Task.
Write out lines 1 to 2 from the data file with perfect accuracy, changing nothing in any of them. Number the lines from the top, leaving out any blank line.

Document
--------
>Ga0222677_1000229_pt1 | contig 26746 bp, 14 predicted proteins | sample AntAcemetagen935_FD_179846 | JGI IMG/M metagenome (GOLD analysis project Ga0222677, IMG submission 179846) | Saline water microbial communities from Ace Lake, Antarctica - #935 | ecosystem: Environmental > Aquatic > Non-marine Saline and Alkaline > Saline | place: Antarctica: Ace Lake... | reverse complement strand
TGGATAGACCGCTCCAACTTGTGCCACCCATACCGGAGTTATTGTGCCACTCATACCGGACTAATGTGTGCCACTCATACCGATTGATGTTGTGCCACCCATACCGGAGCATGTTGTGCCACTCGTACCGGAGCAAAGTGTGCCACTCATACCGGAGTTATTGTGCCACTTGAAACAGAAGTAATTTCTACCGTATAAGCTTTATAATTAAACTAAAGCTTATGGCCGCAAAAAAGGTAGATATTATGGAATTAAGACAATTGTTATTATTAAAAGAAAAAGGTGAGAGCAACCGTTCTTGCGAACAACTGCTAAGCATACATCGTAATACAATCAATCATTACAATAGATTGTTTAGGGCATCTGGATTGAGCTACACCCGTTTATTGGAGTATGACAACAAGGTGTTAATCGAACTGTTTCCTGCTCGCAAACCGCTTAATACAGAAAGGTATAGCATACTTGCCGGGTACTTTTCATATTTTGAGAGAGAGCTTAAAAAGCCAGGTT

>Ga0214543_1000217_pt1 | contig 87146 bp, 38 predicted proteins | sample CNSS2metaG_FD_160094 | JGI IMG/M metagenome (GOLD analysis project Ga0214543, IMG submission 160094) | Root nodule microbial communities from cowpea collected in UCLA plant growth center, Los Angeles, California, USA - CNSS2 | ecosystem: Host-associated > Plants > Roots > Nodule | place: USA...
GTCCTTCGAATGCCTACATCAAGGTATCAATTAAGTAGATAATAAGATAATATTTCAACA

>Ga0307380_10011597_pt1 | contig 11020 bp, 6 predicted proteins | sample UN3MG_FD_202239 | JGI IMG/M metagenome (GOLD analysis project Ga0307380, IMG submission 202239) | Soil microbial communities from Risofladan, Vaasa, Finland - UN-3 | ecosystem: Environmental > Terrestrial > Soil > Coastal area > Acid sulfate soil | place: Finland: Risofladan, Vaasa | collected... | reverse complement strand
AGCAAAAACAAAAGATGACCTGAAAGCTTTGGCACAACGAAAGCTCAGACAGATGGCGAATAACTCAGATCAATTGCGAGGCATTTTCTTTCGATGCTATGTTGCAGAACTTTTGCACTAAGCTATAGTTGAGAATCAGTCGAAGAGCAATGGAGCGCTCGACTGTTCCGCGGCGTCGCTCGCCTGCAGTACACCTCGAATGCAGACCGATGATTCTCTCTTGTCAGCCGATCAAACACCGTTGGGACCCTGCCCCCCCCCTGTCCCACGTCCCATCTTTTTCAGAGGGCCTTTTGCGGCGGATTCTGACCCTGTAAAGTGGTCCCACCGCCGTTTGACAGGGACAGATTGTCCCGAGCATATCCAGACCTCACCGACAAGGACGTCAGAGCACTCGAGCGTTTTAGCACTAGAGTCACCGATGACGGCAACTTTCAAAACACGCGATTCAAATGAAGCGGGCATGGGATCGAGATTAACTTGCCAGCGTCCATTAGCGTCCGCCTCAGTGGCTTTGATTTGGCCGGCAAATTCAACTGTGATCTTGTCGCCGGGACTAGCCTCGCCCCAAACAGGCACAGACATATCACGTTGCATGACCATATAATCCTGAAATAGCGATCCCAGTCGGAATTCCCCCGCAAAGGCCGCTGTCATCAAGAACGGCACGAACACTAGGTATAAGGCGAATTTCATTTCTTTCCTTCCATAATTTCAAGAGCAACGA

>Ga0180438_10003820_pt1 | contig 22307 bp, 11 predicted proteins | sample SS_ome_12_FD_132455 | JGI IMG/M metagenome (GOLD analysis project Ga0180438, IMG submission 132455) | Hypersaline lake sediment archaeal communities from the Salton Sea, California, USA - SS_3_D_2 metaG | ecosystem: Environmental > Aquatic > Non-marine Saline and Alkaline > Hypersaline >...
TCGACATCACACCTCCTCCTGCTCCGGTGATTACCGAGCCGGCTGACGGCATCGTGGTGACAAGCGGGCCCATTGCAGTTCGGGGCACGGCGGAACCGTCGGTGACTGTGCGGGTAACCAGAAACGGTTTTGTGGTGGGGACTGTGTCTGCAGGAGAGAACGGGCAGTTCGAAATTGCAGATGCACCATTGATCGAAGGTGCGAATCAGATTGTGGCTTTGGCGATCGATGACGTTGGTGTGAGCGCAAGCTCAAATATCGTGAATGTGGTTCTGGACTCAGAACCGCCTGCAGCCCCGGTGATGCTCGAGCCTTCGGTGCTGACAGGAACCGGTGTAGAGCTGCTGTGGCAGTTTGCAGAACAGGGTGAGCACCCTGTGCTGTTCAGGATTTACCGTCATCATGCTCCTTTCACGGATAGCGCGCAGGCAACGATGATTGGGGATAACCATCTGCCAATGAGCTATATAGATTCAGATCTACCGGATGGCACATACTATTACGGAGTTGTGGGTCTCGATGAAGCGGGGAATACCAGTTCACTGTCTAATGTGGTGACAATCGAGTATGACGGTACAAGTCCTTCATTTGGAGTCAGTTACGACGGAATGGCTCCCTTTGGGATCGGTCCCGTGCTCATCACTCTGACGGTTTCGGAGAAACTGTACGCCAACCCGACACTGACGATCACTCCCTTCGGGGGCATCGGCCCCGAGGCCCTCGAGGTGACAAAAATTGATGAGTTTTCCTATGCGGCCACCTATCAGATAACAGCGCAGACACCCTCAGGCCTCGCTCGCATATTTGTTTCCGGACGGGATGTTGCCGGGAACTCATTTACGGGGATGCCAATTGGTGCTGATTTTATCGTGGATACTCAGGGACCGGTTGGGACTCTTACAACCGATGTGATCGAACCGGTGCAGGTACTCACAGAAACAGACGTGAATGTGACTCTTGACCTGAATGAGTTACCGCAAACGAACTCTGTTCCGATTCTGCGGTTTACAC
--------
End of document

>Ga0222677_1000229_pt1 | contig 26746 bp, 14 predicted proteins | sample AntAcemetagen935_FD_179846 | JGI IMG/M metagenome (GOLD analysis project Ga0222677, IMG submission 179846) | Saline water microbial communities from Ace Lake, Antarctica - #935 | ecosystem: Environmental > Aquatic > Non-marine Saline and Alkaline > Saline | place: Antarctica: Ace Lake... | reverse complement strand
TGGATAGACCGCTCCAACTTGTGCCACCCATACCGGAGTTATTGTGCCACTCATACCGGACTAATGTGTGCCACTCATACCGATTGATGTTGTGCCACCCATACCGGAGCATGTTGTGCCACTCGTACCGGAGCAAAGTGTGCCACTCATACCGGAGTTATTGTGCCACTTGAAACAGAAGTAATTTCTACCGTATAAGCTTTATAATTAAACTAAAGCTTATGGCCGCAAAAAAGGTAGATATTATGGAATTAAGACAATTGTTATTATTAAAAGAAAAAGGTGAGAGCAACCGTTCTTGCGAACAACTGCTAAGCATACATCGTAATACAATCAATCATTACAATAGATTGTTTAGGGCATCTGGATTGAGCTACACCCGTTTATTGGAGTATGACAACAAGGTGTTAATCGAACTGTTTCCTGCTCGCAAACCGCTTAATACAGAAAGGTATAGCATACTTGCCGGGTACTTTTCATATTTTGAGAGAGAGCTTAAAAAGCCAGGTT